(inglês e português)- The text discusses the importance of adopting good corporate governance practices in publicly traded state-owned companies.
Reading O Globo newspaper on May 13, 2016, the headline “Pente-fino nas estatais”[i] (meaning “scrutinizing state-owned companies”) caught my sight. The reporters say that Michel Temer (interim president) asked his team to ‘passar um pente-fino’ (to scrutinize) state-owned companies, by making a thorough evaluation of all contracts and imposing a management that is better evaluated by the market. They also state that “this does not mean that state-owned companies will no longer be populated by political party appointed individuals. If, before the command was divided among the political parties PT, PMDB and PP, with the departure of the PT members, politicians of the other two parties will split the bounty among themselves.”
At the end of 2015, three important events advanced the corporate governance cause in state-owned companies. The first was the fifth edition of the OECD Guidelines of State-Owned Enterprises, the two others, specific to us, were the first edition of IBGC’s book on state-owned company best practices (Caderno de Boas Práticas de Governança para Sociedades de Economia Mista) and the stock exchange’s certification program (Programa Destaque em Governança de Estatais da BMFBovespa). The first two contain best practices guidelines that address critical issues of corporate governance in state-owned enterprises, while the third certifies companies for the objective practices they agree to adopt.
Corporate Governance in state-owned enterprises is no trivial issue for Brazil, since these companies have a “robust participation among listed companies’ due to market capitalization and daily trading volumes, and a large contingent of retail investors in their base”[ii] . Additionally, they operate in infrastructure sectors that are fundamental for the Brazilian economy.
A third, rarely mentioned point is that the initial capital invested by the State in these companies was obtained, directly or indirectly, from taxes. If poor management results in the need for additional capital, the funds employed by the State (Federal or State level) to maintain its controlled share, will also be raised from tax payers pockets, that is, from our work, taking away from our current and future income.
For these reasons the quality of the corporate governance in state-owned enterprises is critical. In addition to all issues faced by any company, state-owned enterprises have a few extra. According to IBGC , “the main challenge faced by Sociedades de Economia Mista (SEM) (publicly trade state-owned enterprises) is to reconcile their public mandate with entrepreneurial objectives”[iii]. If, on one hand, they have social targets and public policies to pursue, on the other, they need to maintain economic sustainability and provide market returns to shareholders. The other is political party interference: executive members that are chosen by non-technical requirements and who are not, necessarily, the ones that better fulfill company needs, but that are loyal to a political party agenda.
To prepare the company to face these risks, best practices recommend that its by-laws clearly state the corporate objective and the collective interest it should pursue protecting it against “opportunistic interference from the ruling party’s economic policy”[iv] . Furthermore, the State as proprietor function should be segregated from others performed and make explicit which State organism will be responsible for exercising ownership rights. This recommendation avoids that various State organisms interfere with the decision making at the state-owned company level making impossible to identify who is accountable.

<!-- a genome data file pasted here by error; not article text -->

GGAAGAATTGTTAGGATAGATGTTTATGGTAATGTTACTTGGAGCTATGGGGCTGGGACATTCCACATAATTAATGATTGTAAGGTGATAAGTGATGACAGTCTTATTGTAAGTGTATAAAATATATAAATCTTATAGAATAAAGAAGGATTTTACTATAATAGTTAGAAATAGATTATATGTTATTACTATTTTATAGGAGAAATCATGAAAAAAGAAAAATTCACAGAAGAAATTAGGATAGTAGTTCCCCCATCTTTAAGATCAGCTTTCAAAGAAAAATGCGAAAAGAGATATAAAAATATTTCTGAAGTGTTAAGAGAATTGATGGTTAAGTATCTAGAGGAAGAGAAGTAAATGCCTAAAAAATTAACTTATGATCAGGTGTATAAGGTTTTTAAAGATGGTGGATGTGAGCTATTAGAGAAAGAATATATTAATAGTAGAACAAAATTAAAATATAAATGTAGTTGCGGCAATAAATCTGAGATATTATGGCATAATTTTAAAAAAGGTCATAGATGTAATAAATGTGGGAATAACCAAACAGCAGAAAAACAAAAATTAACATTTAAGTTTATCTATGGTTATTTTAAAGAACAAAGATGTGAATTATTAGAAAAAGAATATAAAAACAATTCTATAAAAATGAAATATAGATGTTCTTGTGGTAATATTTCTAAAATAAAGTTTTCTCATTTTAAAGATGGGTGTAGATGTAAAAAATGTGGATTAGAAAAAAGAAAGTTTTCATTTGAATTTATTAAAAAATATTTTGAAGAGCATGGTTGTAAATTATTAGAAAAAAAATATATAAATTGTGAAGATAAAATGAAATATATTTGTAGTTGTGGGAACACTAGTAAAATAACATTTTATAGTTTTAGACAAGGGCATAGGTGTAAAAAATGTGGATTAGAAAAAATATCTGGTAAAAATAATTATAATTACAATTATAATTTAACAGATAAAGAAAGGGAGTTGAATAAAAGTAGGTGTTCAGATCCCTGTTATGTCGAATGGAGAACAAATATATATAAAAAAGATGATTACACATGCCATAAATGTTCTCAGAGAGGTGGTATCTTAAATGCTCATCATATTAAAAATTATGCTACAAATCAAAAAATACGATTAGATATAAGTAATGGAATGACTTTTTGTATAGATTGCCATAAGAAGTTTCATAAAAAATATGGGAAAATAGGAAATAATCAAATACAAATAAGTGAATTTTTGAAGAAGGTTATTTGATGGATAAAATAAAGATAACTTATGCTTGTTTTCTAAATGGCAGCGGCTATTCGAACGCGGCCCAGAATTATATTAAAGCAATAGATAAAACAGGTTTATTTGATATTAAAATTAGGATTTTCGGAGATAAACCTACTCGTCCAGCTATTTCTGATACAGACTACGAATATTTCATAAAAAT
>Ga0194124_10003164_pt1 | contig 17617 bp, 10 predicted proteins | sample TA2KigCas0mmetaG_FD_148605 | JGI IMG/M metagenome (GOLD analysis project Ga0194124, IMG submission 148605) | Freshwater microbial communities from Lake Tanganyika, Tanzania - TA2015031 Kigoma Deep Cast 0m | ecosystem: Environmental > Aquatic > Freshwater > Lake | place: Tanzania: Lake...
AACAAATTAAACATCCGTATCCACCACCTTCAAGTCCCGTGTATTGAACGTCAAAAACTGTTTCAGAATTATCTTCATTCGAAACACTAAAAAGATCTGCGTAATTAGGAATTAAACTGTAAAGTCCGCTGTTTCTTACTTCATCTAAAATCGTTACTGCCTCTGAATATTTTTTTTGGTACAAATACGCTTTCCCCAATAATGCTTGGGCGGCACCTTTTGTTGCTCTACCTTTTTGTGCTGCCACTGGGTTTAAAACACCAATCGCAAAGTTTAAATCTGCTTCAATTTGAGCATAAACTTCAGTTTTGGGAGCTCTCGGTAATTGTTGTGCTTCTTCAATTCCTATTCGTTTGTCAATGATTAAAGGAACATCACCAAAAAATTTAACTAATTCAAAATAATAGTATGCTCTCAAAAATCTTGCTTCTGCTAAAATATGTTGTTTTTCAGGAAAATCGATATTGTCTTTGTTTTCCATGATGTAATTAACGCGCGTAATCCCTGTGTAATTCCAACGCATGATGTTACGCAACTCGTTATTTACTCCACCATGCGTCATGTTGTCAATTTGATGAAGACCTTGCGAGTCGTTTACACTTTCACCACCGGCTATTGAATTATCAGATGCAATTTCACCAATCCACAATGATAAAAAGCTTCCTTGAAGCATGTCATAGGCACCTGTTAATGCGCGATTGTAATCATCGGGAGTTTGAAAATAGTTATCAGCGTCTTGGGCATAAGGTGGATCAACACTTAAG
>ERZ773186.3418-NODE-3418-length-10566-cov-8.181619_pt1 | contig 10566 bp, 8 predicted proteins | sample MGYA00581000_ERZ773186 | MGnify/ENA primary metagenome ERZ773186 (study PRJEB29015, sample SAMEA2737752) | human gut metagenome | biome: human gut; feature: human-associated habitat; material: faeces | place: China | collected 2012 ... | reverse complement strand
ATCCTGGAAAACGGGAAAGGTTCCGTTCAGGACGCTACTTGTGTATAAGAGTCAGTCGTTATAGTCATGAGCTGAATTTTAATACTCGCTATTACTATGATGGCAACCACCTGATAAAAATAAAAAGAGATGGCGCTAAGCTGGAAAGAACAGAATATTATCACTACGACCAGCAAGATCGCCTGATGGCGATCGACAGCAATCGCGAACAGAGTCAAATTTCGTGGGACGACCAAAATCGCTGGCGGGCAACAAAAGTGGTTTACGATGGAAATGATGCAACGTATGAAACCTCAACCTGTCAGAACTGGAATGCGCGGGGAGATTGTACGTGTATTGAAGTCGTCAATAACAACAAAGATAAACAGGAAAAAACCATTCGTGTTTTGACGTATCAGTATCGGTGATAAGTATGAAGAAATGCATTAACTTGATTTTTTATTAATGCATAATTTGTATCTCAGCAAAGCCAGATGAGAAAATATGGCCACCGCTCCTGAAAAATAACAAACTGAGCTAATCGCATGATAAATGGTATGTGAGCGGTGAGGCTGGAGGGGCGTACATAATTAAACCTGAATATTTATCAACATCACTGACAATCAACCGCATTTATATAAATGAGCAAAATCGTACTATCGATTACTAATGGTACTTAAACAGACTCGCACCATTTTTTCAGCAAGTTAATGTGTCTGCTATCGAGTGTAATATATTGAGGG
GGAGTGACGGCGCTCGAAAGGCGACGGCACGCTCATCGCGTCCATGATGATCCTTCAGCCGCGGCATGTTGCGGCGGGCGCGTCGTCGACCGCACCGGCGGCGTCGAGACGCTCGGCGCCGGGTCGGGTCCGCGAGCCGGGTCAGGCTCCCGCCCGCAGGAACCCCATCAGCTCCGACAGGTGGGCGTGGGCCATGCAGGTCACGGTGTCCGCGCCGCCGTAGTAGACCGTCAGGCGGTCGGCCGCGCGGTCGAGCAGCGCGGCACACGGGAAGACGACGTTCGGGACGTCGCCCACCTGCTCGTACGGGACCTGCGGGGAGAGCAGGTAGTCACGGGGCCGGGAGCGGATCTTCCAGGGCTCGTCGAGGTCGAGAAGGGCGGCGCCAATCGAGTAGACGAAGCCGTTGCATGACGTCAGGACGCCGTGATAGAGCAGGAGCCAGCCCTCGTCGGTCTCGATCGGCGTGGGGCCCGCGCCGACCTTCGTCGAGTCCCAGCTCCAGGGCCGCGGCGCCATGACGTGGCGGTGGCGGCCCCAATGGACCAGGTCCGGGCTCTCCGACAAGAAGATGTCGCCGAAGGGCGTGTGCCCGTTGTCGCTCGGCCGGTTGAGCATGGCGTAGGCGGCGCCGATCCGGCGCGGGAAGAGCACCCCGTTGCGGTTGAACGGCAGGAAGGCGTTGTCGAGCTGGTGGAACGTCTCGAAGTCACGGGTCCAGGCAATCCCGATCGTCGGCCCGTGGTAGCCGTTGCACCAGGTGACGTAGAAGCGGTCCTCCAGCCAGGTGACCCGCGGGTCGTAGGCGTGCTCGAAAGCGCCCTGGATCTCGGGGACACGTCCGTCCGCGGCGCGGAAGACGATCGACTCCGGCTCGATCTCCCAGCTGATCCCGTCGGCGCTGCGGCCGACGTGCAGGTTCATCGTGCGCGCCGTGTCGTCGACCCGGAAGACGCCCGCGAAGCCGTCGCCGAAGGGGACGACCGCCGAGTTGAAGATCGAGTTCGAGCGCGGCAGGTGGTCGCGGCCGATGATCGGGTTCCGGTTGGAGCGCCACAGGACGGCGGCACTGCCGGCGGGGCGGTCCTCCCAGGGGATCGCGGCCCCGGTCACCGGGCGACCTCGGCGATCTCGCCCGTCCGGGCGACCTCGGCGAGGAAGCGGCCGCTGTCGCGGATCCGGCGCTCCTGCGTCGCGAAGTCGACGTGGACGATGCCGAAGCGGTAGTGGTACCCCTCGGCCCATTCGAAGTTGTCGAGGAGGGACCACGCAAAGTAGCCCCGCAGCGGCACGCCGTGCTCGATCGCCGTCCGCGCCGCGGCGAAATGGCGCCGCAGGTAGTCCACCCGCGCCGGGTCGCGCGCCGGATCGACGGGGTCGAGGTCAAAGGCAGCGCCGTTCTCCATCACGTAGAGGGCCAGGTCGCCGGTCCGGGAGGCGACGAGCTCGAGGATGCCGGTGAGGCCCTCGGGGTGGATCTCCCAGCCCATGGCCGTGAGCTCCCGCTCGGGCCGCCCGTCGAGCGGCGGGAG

As in any company, shareholders elect the Board of Directors in a general meeting, and this body, in turn, makes strategic, risk taking, capital structure decisions. It also appoints, monitors and cares for the succession of the CEO/management. It follows that the influence of the State as a shareholder should be manifested by the exercise of voting rights. The Board of Directors, in turn, should be formed by members whose technical and behavioral qualifications have been previously discussed and made explicit and who are independent, autonomous to be diligent and loyal to the company, and not to the group of shareholder who elected them.
We observe on the piece of news, that neither the journalists, nor what they say about the members of the interim government seem to be concerned by corporate governance best practices. Moreover, their readers are likely not to be surprised or revolted by such news, were the journalists to expect that, they would have already mentioned such practices in their text.
I conclude, therefore, that Brazilian culture, on average, has no knowledge of governance issues and is not disgusted by the appointment of state-owned company executives by political parties. This is the bad news. The worst is that culture is difficult to change. The good news is that it is possible to change culture. And that there couldn’t be a better moment to pursue this change once another headline “Novo fôlego à privatização”[v] (New impetus to privatization) on the same newspaper on May 15, 2015 seems to indicate that there is interest in increasing the number of publicly trade state-owned enterprises.
[i] Jornal O Globo 13 de maio de 2016 “Pente-fino nas estatais” de Gabriela Valente, Geralda Doca, Martha Beck, Glauce Cavalcanti, Luciane Carneiro – Caderno Economia
[ii] Programa Destaque em Governança de Estatais – BMFBovespa –pagina 2
[iii] Caderno de Boas Práticas de Governança Corporativa para Sociedades de Economia Mista, IBGC 2015
[iv] (same as iv)
[v] Jornal O Globo, 15 de maio de 2016 “Novo Fôlego à Privatização” Geralda Doca – Caderno Economia
Free translation by Silvia Pereira